The folks at the seance hung on Tricia Mumford’s every word. They were believers. Everybody except Roger Kant: He was a skeptic. He didn’t believe in psychic phenomena, and he especially didn’t believe in Tricia Mumford, the world-famous trance medium. Roger made a career of debunking fakes like Tricia; now he’d have a field day. He’d write a book, exposing her trickery. He’d speak on the radio, too. He’d tell the truth… Then the violent headaches began–the small accidents–the nightmares–the horrific visions. Roger the skeptic shrugged it all off as mere coincidence; maybe he’d been working too hard. Then he started getting panic attacks when he spoke on the radio. And he couldn’t write a word… Someone–something–was determined to teach Roger Kant just what was real and what wasn’t. The hard way. And the lessons were just beginning…
A cursory glance at the bibliography and general history of author James Kisner reveals that the man was a rather prolific author in the horror and dark fiction genres, another one that I hadn’t really noticed until I read this one novel of his at a whim not too long ago. Matter of fact, I do recall publishing a review of it immediately after reading it back in the mid-2000s on my old Live Journal blog, but somehow it got lost in the shuffle when I moved things to Blogspot back in the day. It happens. Fortunately, I can recall a great deal about the book, and can hammer out another review, which I’m doing now. Hopefully this will stay in the archives.
So, yeah, Poison Pen is your typical story of a skeptic of psychic phenomena that seemingly runs into the real deal, and has all sorts of horrific things happen to him while trying to debunk her as a fraud as he did so many others. Essentially, she’s messing with his livelihood because she got all butt-hurt that someone dared to have a healthy dose of skepticism. Weird, spooky stuff happens to him, and by the end of the book…the bad guys win. Yeah. I’m not a big fan of having the antagonists–and believe me, they’re the bad guys, despite of how much the story wants you to feel any kind of sympathy for these people (“Oh, no! Somebody doesn’t believe our power is real! We are SO PERSECUTED!!!”)–turn out to be the winners in all of this.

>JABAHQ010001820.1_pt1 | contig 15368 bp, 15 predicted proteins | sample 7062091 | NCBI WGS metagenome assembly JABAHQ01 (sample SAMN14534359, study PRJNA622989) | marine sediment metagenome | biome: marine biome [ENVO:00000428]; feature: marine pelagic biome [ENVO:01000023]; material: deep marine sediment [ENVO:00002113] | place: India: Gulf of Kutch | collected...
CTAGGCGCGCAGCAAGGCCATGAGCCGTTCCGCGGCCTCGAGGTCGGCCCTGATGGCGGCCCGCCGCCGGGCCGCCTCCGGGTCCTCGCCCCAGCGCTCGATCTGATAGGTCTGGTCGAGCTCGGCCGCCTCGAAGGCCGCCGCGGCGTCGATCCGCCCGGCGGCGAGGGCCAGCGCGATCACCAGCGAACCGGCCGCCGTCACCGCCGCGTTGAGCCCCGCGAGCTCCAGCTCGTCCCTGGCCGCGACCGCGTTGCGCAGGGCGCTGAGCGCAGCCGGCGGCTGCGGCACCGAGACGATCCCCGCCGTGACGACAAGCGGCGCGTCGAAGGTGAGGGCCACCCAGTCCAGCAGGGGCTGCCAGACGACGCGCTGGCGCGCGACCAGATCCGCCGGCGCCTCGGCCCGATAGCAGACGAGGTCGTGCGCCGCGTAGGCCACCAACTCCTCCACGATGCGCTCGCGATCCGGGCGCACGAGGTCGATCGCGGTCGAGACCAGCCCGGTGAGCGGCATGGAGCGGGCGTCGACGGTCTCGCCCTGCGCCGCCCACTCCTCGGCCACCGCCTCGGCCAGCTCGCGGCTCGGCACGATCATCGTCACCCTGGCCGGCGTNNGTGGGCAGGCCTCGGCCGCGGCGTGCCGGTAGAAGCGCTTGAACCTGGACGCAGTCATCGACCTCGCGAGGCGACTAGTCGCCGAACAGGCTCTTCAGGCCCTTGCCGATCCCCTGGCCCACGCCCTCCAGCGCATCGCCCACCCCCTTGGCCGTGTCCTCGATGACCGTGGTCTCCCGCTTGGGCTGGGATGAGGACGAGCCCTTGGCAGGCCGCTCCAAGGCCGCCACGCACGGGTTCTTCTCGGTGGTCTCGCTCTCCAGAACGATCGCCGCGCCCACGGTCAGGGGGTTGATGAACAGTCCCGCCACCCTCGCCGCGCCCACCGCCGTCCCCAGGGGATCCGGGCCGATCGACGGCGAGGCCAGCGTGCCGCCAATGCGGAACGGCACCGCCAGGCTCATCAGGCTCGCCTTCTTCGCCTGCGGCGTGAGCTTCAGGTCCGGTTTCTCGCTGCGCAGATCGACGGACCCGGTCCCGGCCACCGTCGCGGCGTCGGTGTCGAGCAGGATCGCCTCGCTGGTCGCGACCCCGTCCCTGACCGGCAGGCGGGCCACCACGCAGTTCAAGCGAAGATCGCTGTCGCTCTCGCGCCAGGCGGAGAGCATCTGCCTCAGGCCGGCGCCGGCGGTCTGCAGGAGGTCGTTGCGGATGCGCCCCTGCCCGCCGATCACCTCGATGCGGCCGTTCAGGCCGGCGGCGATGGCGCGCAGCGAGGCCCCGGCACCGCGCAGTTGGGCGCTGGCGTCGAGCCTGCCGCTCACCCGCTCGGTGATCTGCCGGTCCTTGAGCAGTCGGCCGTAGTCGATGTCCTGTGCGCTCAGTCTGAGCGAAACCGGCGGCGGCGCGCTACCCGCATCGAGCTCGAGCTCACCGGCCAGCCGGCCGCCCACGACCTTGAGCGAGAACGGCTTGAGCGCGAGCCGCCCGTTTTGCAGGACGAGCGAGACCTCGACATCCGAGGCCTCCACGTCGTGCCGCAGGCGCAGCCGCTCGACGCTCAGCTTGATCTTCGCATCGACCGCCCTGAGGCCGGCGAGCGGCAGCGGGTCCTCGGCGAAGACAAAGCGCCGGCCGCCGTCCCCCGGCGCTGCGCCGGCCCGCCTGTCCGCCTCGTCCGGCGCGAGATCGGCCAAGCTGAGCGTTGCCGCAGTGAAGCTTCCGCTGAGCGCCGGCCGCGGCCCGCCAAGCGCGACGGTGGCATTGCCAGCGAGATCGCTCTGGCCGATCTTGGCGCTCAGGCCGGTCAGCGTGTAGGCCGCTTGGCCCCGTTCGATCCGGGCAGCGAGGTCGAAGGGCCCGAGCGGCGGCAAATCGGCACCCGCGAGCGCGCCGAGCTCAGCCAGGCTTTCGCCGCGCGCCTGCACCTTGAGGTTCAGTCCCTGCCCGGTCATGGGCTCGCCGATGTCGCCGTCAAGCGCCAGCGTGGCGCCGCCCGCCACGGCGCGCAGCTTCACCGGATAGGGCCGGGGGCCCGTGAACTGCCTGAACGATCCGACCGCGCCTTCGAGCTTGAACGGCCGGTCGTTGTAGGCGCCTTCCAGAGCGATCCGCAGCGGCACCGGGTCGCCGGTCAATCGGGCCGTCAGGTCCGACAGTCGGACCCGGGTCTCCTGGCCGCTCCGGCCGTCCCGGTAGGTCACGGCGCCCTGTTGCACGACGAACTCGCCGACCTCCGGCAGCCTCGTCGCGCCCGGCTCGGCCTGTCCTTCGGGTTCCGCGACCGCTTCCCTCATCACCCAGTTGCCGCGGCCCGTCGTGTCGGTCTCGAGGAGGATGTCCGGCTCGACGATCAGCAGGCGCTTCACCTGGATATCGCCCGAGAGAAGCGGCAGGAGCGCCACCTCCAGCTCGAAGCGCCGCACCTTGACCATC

What doesn’t help things along was how not impressed I was with Kisner’s writing. It was…meh. I didn’t hate it, but then there was nothing that really jumped out at me to put this beyond yet another of the myrad of horror writers that were still being released back in the day. Stephen King did a better job with the whole “Cursed By A Witch” trope in the book Thinner. The story was bland, the plot rather predictable, and in the end you just feel mild contempt for all the characters involved.
Overall, Poison Pen won’t be getting me to look up the other titles Kisner had written before his untimely death in 2008. Pass.